When Should You Correct Another Christian?

Aaron Menikoff

When Should You Correct Another Christian?

We live in an age hostile to correction. “No” has become a four-letter word in the modern vernacular. Our non-Christian friends don’t want to be told their unbelief warrants God’s judgment. That’s to be expected. But often our Christian friends don’t want to be corrected, either. And that’s sad, because a rebuke can be good for the soul. “The wise of heart,” says Solomon, “will receive correction” (Prov 10:8).

So how do you know when to correct a brother or sister in Christ? “To make an apt answer is a joy to a man, and a word in season, how good it is!” (Prov. 15:23). How do we know when to give that word? Thankfully, Scripture provides a trustworthy answer. It tells us when to correct and when to overlook.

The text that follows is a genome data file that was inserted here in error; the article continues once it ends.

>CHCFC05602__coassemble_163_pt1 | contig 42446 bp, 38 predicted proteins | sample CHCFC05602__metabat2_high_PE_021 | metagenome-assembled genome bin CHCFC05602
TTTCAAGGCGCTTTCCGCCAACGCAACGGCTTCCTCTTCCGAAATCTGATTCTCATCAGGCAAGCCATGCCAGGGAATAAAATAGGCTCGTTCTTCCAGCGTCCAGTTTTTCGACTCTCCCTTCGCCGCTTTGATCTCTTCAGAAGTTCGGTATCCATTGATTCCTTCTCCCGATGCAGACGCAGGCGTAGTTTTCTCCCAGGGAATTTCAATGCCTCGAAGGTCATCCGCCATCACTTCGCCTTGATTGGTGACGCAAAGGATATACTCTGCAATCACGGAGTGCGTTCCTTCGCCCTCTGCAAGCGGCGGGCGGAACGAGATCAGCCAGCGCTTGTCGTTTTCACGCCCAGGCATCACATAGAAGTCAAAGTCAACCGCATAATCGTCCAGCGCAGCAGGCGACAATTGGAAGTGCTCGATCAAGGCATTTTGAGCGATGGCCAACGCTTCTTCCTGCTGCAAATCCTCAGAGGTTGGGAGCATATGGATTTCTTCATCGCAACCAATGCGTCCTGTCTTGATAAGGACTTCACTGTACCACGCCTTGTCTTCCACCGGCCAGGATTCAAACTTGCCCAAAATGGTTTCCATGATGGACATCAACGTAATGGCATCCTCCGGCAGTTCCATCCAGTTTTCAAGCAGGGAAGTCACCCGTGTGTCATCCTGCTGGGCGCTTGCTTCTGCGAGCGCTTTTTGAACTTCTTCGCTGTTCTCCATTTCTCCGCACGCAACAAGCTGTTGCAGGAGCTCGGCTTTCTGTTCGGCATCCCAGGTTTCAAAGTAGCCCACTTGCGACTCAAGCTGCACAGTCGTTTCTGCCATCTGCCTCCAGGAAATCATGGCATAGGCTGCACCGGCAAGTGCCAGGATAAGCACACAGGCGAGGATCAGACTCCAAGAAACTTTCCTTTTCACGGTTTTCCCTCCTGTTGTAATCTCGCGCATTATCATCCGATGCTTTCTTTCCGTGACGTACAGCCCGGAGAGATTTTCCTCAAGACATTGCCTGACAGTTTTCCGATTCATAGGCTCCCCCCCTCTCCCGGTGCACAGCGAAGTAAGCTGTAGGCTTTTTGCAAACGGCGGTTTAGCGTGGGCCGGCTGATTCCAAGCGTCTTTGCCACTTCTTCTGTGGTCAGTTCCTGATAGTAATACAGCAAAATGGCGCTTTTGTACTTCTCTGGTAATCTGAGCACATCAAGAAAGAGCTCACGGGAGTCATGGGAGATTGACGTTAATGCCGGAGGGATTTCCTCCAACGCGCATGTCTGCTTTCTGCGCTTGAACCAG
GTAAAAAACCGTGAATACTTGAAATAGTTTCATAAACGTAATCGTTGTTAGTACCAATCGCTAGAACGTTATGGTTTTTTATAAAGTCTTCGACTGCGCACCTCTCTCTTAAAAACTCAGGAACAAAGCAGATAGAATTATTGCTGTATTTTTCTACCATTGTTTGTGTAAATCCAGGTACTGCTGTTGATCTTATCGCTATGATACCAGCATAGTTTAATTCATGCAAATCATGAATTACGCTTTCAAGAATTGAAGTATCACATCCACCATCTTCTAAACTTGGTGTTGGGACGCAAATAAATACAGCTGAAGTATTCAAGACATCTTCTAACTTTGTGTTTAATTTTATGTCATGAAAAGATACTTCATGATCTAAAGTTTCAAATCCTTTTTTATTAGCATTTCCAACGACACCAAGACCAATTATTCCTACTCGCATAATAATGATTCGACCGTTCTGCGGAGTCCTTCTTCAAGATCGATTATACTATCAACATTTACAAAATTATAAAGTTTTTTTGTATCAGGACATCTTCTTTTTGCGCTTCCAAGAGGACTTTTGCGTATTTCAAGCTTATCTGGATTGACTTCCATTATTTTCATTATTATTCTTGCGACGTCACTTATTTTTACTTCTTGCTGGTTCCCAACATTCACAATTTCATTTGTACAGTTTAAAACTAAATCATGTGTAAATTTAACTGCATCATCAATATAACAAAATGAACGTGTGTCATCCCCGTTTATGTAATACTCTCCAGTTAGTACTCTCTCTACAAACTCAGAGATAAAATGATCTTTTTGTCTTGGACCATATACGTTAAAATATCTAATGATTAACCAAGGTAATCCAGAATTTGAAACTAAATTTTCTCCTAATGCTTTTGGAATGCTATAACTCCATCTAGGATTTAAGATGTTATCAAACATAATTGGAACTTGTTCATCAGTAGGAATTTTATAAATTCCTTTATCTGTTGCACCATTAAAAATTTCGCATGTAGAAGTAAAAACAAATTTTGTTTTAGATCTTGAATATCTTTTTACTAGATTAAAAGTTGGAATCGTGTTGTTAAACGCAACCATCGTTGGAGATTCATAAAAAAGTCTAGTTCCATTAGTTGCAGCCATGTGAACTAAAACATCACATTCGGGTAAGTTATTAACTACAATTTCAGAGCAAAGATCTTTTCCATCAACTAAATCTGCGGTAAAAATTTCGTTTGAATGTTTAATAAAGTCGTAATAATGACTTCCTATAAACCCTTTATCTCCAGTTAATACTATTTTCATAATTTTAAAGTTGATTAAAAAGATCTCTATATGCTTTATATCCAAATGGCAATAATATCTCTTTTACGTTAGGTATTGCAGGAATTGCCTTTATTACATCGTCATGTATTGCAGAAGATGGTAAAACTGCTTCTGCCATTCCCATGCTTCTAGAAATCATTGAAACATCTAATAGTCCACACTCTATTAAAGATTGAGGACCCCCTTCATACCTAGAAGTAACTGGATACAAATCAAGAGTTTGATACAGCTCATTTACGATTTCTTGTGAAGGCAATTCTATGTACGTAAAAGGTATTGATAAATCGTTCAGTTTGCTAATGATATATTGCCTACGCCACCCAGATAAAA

When to Correct

Correct when the salvation of a brother or sister is in question.

The author of Hebrews warns us, “Take care, brothers, lest there be in any of you an evil, unbelieving heart, leading you to fall away from the living God” (Heb 3:12). Notice that this word is addressed to brothers. It’s those of us who call ourselves Christians who need to closely examine our hearts. But this kind of examination is not merely a call to private, personal introspection. It’s a group project: “But exhort one another every day, as long as it is called ‘today,’ that none of you may be hardened by the deceitfulness of sin” (Heb 3:13).